Reviewers were forced into a perilous digital reality, where Fifty Shades reviews constantly streamed around them in a sort of passive-aggressive, sneery talking-head opinion matrix. Blunt dismissals of the texts’ literary merits told in homespun, telling-it-like-it-is sarcasm killed thousands of citizens. Unfunny gifs of movie clips and lolcats blinded the entire state of Ohio. Deadly, unmerited likes flew like scimitars in the air, mauling people in unimaginably horrific ways, but mainly straight through the gullet. Many drowned in page after page of excruciating analyses of these “worthless texts” written by people who’d spent a month of their reading time proving systematically these texts were worthless, aware of their making millions for the author and assisting the publicity department in their “see what all the fuss is about” campaign but devoted to making “personal studies” of these texts under the guise of cultural research regardless, as though blind to basic logic in their fact-gathering frenzies.

Locked in these prisons of endless, babbling opinion, all speech broke down into criticisms of these texts, so ordinary commands such as “pass the salt” became “WTF that Christian is a pig” until ordinary meanings became impossible. Speech was soon abolished. As the GR server expanded across the Atlantic, mass suicides were popular. Those that remain today, those that may catch a fleeting glance of this apology as it streams past their eyes and crashes into a bilious outpouring for Fifty Shades #672,822,828,727, will hopefully take some comfort in this apology in their hopeless world. And finally complete these poems.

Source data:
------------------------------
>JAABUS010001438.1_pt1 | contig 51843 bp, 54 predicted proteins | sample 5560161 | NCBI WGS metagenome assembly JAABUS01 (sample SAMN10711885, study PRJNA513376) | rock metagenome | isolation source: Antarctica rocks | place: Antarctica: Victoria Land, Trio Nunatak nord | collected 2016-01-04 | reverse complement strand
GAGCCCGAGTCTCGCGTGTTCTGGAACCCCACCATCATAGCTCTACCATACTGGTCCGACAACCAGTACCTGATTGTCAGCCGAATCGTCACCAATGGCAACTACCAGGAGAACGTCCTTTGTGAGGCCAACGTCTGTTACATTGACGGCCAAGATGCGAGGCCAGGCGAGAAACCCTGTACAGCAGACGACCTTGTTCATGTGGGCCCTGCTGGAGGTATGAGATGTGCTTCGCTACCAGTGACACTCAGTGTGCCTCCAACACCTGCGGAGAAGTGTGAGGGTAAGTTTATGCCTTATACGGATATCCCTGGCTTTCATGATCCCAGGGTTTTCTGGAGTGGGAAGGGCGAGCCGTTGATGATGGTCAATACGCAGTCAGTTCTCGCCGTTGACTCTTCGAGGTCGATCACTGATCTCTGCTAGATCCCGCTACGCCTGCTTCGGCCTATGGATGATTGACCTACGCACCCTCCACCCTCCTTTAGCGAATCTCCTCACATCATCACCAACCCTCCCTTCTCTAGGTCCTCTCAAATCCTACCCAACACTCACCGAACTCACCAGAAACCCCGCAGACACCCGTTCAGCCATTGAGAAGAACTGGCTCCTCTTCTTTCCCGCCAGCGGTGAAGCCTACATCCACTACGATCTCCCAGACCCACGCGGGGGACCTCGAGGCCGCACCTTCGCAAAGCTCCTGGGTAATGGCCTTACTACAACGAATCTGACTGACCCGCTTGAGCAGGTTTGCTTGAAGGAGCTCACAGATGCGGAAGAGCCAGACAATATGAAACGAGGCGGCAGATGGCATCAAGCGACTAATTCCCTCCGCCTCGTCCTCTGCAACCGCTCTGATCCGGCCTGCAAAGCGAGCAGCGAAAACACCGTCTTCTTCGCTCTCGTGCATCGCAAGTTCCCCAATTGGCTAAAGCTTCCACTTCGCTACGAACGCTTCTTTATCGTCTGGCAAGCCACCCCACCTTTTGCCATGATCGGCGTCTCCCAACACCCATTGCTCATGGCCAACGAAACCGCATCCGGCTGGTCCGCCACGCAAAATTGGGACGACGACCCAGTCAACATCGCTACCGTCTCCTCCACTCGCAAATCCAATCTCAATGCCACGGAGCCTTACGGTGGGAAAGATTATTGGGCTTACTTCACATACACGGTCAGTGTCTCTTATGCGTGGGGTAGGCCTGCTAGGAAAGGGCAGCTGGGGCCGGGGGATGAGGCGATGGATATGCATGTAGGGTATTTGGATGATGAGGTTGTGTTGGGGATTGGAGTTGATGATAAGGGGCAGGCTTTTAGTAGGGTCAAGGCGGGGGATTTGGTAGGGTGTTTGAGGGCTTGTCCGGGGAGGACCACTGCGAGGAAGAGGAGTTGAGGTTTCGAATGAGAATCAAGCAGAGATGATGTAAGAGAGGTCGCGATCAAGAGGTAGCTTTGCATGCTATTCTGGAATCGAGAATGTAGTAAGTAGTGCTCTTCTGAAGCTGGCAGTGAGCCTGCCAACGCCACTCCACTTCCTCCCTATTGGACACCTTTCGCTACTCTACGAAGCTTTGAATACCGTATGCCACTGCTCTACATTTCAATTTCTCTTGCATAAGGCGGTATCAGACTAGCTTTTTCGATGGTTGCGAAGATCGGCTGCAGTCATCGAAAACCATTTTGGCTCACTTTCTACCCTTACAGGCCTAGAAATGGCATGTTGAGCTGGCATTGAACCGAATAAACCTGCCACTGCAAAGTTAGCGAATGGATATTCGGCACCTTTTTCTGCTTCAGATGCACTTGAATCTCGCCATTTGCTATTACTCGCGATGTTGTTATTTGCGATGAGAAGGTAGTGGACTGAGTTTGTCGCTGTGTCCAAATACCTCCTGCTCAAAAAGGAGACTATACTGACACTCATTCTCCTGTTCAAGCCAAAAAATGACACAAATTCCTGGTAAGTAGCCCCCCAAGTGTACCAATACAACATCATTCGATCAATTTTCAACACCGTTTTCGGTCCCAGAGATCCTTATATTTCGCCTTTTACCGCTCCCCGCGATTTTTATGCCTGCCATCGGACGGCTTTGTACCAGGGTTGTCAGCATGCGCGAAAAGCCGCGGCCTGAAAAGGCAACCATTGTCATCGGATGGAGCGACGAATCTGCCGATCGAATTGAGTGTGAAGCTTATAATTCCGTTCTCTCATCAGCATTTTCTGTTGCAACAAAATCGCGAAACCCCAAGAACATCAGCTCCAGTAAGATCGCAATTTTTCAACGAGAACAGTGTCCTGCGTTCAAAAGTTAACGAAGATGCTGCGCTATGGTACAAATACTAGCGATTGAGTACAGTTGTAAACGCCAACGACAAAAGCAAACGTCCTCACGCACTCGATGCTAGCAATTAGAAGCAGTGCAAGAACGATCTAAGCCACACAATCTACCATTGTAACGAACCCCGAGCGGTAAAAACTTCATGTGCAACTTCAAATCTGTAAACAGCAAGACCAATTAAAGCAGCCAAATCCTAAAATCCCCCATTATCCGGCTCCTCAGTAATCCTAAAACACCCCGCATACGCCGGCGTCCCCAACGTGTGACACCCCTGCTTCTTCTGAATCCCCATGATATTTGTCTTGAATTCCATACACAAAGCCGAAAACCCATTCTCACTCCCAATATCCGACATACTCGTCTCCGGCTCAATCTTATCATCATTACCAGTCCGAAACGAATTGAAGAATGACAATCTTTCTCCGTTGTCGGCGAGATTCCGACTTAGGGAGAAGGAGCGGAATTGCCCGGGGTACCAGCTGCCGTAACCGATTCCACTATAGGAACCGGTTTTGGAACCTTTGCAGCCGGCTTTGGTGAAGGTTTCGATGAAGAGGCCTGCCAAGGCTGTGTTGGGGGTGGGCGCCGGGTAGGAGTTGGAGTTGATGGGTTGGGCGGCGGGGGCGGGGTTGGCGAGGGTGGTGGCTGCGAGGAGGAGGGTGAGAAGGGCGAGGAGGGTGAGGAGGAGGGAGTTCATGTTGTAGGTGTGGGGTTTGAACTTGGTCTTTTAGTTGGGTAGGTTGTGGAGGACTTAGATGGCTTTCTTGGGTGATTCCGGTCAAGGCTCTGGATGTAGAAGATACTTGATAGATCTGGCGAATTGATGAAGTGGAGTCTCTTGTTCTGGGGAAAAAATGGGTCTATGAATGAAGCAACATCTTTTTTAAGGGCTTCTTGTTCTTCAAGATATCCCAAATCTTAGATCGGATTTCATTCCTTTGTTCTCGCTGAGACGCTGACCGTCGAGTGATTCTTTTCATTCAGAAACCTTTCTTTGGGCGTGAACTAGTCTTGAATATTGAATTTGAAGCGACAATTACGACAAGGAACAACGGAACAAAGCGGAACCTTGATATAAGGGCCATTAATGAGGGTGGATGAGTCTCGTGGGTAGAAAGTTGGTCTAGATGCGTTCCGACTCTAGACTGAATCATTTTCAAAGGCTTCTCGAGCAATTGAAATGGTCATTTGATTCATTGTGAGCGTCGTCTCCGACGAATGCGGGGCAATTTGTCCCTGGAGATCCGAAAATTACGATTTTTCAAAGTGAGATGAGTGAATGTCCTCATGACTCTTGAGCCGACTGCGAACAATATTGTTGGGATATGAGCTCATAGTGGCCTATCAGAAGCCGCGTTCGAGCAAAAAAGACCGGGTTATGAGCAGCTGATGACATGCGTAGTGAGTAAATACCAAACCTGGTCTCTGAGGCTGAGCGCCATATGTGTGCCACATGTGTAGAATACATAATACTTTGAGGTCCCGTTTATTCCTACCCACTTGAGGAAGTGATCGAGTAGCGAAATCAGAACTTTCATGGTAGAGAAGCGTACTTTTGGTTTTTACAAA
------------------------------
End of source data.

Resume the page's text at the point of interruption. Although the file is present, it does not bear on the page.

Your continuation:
Friday, 20 July 2012


To make this blog post, simply pour a pint of water onto your keyboard. 

P.S. New piece, The Four Seasons of Michael Michael, is up at Issue 2 of Laptop Lit.